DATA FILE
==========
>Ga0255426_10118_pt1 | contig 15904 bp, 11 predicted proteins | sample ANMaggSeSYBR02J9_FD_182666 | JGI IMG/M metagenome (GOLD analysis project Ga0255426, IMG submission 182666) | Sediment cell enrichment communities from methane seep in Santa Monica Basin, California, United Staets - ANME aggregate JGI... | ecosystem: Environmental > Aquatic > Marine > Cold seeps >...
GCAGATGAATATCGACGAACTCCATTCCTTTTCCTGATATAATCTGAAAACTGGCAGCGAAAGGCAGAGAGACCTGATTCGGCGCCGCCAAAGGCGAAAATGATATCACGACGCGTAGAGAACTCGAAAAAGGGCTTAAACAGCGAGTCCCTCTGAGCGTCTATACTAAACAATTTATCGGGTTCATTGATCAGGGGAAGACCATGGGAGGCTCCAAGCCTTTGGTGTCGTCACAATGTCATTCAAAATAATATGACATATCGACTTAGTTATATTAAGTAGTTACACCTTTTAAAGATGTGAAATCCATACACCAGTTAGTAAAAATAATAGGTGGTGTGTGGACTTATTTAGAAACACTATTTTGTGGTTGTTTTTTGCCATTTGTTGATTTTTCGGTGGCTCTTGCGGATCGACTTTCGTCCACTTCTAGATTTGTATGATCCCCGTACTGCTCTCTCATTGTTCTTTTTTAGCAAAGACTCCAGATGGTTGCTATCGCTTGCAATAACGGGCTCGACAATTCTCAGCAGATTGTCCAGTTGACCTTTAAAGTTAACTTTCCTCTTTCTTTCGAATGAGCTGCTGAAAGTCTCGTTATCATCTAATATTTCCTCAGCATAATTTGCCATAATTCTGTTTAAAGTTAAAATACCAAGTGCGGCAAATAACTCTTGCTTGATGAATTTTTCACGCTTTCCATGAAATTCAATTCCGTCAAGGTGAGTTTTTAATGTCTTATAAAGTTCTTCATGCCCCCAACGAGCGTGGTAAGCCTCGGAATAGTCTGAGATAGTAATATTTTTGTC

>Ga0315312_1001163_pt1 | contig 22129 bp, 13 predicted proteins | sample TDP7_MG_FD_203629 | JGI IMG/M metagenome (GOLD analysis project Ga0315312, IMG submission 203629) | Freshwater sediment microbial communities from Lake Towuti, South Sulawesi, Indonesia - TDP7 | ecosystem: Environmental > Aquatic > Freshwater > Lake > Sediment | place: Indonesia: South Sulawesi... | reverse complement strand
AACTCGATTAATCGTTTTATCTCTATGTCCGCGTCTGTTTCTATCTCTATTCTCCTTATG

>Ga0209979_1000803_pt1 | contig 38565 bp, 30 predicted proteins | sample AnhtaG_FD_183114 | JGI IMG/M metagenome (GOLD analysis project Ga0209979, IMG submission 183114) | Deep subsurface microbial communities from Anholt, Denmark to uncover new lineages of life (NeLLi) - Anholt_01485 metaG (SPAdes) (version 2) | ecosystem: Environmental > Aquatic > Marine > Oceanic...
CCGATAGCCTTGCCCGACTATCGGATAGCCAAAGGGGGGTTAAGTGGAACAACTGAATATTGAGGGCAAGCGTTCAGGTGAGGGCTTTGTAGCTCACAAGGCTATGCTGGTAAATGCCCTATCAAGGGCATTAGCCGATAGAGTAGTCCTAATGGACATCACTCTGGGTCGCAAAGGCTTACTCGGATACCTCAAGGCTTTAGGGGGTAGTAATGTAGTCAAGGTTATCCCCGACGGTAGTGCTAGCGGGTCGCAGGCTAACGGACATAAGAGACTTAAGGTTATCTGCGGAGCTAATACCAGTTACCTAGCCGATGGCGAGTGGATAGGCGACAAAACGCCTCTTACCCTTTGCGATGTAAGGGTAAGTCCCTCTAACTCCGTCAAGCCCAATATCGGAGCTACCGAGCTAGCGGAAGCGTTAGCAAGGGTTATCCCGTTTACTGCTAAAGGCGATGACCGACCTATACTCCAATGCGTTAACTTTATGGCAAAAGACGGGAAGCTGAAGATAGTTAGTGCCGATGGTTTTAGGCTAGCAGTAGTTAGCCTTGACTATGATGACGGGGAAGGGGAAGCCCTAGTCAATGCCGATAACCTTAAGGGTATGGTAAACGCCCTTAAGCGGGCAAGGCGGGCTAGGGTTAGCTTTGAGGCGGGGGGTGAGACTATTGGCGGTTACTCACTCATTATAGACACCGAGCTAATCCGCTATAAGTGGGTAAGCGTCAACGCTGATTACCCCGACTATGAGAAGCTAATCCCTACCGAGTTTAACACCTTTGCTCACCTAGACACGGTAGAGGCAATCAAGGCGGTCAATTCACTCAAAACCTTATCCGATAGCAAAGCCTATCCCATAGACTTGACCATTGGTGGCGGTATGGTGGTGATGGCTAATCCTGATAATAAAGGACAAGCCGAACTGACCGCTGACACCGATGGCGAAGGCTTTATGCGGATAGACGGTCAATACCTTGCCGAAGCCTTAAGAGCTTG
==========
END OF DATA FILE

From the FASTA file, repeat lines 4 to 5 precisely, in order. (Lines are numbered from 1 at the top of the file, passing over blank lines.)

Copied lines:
AACTCGATTAATCGTTTTATCTCTATGTCCGCGTCTGTTTCTATCTCTATTCTCCTTATG

>Ga0209979_1000803_pt1 | contig 38565 bp, 30 predicted proteins | sample AnhtaG_FD_183114 | JGI IMG/M metagenome (GOLD analysis project Ga0209979, IMG submission 183114) | Deep subsurface microbial communities from Anholt, Denmark to uncover new lineages of life (NeLLi) - Anholt_01485 metaG (SPAdes) (version 2) | ecosystem: Environmental > Aquatic > Marine > Oceanic...